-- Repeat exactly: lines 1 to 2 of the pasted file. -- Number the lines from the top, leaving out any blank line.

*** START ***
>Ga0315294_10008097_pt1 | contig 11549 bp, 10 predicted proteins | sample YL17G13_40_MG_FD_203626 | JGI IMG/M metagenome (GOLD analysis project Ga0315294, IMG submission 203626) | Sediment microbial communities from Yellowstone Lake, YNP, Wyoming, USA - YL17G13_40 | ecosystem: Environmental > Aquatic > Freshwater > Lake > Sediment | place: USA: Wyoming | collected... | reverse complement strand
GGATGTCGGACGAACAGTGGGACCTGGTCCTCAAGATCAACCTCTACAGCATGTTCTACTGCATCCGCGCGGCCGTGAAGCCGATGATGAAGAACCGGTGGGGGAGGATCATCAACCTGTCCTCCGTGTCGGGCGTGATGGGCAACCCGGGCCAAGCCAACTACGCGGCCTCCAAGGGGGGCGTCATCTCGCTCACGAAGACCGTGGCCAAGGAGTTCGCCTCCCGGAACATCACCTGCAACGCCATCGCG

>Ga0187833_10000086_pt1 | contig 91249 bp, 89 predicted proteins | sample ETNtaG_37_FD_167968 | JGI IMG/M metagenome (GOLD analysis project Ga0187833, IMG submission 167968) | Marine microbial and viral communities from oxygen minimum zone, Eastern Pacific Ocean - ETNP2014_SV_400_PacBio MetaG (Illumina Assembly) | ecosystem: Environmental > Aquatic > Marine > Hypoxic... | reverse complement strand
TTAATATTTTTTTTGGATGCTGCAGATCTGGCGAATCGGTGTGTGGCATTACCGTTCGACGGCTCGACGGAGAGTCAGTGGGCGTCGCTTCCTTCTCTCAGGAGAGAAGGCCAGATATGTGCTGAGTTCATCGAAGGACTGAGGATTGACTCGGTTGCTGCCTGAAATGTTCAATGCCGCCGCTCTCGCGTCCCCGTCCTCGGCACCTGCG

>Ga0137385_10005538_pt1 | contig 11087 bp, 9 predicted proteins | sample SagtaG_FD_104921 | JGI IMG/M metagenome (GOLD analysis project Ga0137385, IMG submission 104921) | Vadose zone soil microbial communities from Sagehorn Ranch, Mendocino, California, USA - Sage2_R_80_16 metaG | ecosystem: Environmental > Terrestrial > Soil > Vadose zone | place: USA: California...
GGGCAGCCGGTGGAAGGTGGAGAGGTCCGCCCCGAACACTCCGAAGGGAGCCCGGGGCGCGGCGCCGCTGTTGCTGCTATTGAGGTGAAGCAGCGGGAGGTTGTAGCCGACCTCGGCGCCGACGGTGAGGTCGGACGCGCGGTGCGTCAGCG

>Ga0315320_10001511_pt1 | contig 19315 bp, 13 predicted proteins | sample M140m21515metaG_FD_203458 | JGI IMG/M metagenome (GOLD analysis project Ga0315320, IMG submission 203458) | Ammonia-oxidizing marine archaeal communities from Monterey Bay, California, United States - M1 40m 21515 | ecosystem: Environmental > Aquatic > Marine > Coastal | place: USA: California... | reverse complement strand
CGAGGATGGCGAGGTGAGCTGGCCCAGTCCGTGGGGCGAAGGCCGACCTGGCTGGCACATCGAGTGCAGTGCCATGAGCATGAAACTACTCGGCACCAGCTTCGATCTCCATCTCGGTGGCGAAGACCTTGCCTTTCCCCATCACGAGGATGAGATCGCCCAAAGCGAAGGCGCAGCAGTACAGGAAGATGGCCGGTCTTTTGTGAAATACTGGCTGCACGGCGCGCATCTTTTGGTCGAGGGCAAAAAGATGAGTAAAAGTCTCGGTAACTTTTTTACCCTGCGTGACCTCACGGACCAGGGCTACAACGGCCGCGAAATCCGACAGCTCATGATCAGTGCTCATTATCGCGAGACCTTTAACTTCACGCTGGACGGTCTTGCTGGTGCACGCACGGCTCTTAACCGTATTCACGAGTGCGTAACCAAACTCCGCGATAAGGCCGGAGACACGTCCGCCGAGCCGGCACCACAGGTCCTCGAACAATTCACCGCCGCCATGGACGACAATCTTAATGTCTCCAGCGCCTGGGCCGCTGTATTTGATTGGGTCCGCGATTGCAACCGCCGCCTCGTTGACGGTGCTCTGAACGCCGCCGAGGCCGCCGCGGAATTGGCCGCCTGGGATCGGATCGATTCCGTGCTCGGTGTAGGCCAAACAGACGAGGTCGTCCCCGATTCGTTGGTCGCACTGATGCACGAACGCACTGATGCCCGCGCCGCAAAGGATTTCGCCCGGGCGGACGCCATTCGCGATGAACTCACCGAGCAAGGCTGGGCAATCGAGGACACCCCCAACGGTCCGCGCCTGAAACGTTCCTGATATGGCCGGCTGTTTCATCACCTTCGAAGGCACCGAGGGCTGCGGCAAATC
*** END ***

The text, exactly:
>Ga0315294_10008097_pt1 | contig 11549 bp, 10 predicted proteins | sample YL17G13_40_MG_FD_203626 | JGI IMG/M metagenome (GOLD analysis project Ga0315294, IMG submission 203626) | Sediment microbial communities from Yellowstone Lake, YNP, Wyoming, USA - YL17G13_40 | ecosystem: Environmental > Aquatic > Freshwater > Lake > Sediment | place: USA: Wyoming | collected... | reverse complement strand
GGATGTCGGACGAACAGTGGGACCTGGTCCTCAAGATCAACCTCTACAGCATGTTCTACTGCATCCGCGCGGCCGTGAAGCCGATGATGAAGAACCGGTGGGGGAGGATCATCAACCTGTCCTCCGTGTCGGGCGTGATGGGCAACCCGGGCCAAGCCAACTACGCGGCCTCCAAGGGGGGCGTCATCTCGCTCACGAAGACCGTGGCCAAGGAGTTCGCCTCCCGGAACATCACCTGCAACGCCATCGCG